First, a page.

Yesterday, I briefly tested the system I outlined on the post above, but with the Onkyo in the chain instead of the pre/pro (wasting it's beefy amps) and a simple chinese $30 power amp at the end of the chain. I've put a Harman target curve on the Dirac and set the crossover to 60hz. I set the onkyo to "no subwoofer" and no everything, so the minidsp + dirac processed a full stereo signal with LFE. Result was very good, but I tested at low levels.

MiniDSP allows you to toggle dirac on and off with a single button, so I clearly heard how Dirac puts the dialogue dead on the center (probably by fixing my room's reflections and such).

Again, sorry for my English!
As we have similar setups, I would be glad to keep in touch with you. My current speakers are a pair of Totem Rainmakers and a Sunfire HRS-12 sub (can't fit two at the moment)

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post #23 of 25 Old 11-24-2019, 11:17 AM
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sivadselim seems to be an authority on LFE and audio protocols for movies in general.

No. I learned most of it all, here, from more knowledgeable members.
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post #24 of 25 Old 11-24-2019, 03:30 PM
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Originally Posted by FlavioWolff View Post
How important is the LFE track on a 2.1 system?

So, obviously, reproducing the LFE channel properly is ideal but you CAN have a very satisfactory 2.0 with sub setup that discards the LFE channel. I have seen many examples, here, where people have a 2-channel setup, both with and without subwoofer(s), and they didn't even realize that their LFE channel was missing.

Ultimately, you have to decide if it is important enough to you and if so, make certain you build your setup accordingly.
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post #25 of 25 Old 11-26-2019, 09:24 AM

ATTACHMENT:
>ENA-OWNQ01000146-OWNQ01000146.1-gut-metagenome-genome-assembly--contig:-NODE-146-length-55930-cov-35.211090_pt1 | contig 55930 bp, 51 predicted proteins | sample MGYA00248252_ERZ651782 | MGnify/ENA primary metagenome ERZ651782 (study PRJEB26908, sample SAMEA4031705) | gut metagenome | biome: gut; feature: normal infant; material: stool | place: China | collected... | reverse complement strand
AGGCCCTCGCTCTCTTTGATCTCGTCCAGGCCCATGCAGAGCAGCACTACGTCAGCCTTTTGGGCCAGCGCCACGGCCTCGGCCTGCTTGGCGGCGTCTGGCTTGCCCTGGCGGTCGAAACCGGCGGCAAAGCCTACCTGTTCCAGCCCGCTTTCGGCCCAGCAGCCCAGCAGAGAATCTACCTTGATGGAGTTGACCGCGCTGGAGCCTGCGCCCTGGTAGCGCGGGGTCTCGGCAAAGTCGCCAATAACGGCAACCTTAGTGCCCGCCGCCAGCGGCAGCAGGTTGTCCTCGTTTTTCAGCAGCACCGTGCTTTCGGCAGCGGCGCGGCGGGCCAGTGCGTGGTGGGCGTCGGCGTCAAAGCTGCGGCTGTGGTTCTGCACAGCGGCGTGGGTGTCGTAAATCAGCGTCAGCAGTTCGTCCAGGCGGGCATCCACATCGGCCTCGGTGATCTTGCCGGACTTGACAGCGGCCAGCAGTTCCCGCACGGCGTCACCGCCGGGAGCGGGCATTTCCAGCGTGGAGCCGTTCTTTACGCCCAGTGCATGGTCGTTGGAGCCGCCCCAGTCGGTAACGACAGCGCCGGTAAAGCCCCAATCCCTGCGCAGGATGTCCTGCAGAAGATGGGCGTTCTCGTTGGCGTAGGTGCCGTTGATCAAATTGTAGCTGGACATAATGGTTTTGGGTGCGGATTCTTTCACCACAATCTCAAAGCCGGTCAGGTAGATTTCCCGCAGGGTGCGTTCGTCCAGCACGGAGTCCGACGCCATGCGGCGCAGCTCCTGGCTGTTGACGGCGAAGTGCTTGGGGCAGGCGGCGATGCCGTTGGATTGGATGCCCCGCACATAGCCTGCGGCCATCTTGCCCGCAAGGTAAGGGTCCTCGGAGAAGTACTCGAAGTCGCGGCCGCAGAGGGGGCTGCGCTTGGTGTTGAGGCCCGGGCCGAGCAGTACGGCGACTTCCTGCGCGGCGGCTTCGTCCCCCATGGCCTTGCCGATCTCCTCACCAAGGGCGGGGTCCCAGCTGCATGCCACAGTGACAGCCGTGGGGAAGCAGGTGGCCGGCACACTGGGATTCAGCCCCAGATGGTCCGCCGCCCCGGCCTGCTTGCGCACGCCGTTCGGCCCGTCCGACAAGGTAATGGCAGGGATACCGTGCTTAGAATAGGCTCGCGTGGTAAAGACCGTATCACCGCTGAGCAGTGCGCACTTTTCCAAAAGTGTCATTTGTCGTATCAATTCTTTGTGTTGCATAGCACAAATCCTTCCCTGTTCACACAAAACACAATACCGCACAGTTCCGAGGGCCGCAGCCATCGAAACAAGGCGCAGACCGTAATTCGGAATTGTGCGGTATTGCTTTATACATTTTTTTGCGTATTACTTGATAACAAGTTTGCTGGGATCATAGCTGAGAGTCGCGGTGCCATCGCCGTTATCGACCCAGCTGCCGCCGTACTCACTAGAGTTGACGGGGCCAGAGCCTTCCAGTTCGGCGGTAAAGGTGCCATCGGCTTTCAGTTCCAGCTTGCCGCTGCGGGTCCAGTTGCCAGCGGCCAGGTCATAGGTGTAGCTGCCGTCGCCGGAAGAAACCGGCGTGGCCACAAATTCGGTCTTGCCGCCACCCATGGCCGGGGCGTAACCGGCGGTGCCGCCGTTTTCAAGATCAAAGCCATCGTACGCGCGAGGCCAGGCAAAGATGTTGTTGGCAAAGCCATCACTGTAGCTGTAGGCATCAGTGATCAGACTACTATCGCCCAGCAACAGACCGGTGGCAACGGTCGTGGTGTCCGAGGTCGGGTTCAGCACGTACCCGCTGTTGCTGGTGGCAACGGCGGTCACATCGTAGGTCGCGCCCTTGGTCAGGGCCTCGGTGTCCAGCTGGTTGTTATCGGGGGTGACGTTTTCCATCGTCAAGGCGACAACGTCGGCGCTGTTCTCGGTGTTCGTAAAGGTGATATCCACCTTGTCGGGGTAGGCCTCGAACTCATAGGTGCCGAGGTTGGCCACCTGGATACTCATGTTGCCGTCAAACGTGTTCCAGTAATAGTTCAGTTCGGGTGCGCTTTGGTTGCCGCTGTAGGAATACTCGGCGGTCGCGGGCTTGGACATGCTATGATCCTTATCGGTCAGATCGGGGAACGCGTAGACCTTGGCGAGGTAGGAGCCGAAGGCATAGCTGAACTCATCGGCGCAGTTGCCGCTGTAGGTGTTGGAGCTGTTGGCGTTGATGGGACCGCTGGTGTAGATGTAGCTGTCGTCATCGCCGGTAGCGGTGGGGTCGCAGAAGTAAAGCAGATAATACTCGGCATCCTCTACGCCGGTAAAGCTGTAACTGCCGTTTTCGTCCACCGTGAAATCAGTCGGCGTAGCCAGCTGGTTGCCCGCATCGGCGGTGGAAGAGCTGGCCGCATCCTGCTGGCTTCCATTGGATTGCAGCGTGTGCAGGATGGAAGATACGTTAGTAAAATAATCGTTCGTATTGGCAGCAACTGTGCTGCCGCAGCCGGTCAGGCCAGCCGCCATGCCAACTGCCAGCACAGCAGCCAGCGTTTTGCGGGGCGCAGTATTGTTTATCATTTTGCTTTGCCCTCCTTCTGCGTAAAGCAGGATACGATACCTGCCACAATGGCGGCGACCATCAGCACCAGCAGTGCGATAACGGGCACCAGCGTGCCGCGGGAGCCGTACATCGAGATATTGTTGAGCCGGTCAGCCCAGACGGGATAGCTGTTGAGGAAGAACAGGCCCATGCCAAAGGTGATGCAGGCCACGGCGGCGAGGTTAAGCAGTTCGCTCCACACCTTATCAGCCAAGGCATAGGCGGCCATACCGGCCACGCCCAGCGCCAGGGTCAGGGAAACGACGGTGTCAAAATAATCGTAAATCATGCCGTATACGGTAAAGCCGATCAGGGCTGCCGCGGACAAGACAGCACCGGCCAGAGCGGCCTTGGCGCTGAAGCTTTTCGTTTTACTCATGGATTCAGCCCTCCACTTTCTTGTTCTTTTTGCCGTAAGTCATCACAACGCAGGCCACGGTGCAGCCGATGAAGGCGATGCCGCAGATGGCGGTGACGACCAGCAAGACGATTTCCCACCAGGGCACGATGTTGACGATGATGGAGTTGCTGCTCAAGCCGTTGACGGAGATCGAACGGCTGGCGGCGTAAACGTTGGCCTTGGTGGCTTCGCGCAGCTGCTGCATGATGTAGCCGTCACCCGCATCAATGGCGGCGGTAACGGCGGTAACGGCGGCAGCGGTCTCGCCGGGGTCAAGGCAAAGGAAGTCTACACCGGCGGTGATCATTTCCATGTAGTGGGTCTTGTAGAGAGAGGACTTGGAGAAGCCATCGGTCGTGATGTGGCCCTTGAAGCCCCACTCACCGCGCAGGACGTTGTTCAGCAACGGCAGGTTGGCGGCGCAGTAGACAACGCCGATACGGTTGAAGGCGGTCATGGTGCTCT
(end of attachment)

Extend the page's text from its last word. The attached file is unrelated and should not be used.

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Quote:
Originally Posted by FlavioWolff View Post
As it's well known, according to Dolby guidelines 5.1 tracks lose the LFE channel when downmixed to stereo, and the only way to avoid this is by letting an AVR/multich processor handle the downmixing (by telling it you don't have a sub), which puts the LFE on the mains.
I am using a left/right downmix out of an Emotiva UMC-200 AV processor to drive stereo shakers in a driving seat for my son's iRacing rig (left/right needed to get proper left/right track shaking cues). The Emotiva also has the sub enabled at the same time. The downmix-driven shakers work well, so it seems to have bull bass/LFE effects. Obviously the shakers working isn't proof that it has full LFE, but if I had to guess, I would think it did get full LFE. I don't know anything about the Dolby guideline reported, just passing along what I've experienced from the downmix.

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Hello, all.
I'm trying to simplify my setup and go the 2.1 route (miniDSP + stereo amp), mainly because my room is very small and the phantom center works great for me. I also don't care for surrounds.
I'm in the minority here, but my experience with mixing DSP with 2 channel has not been favorable. I used DSP to tune my sub in my 2-channel (music only) system and could not get the sub to blend perfectly with the mains. I used the Velodyne SMS-1, which is a standalone parametric sub DSP eq that can be used with any sub. The SMS-1 is basically "REW in a box" with included mic and monitor output so you can graphically tune the sub exactly. I was never happy with the sound using the DSP for sub tuning -- it just never felt integrated with the mains even though I tuned it with graphs to be perfectly integrated and tried many variations. I don't know if it was a tiny delay added with the DSP or just the byproduct of digital manipulation degrading the sound, but I couldn't get the sub to sound good or integrated. I switched to just driving the sub with the speaker-level outputs and tuning it with the sub's built-in crossover and that infinitely simpler setup sounded MUCH better than DSP. DSP has gazillion times more controls than the sub crossover controls, but it just didn't sound good no matter how perfect I made the graphs. I think what I experienced on the DSP sub is the same as many experience with "pure direct" versus DSP for stereo (e.g. pure direct often sounds better even though DSP is tuned and should sound better if DSP didn't 2-channel harm fidelity).

Mine was a "music only" scenario, not for movies, but I'm not sure it matters if you have full LFE into the stereo signal. If I were you, I would definitely try running it as 2.0 and drive the sub off with the speaker-level inputs (tuning with just the sub's built-in crossover controls) to see how that sounds. Sometimes less is more. In my book, avoiding DSP when you can is always more. For full 7.1 movies, I love DSP. For 2-channel, not so much (or really at all).

Last edited by pjp; 11-26-2019 at 11:10 AM.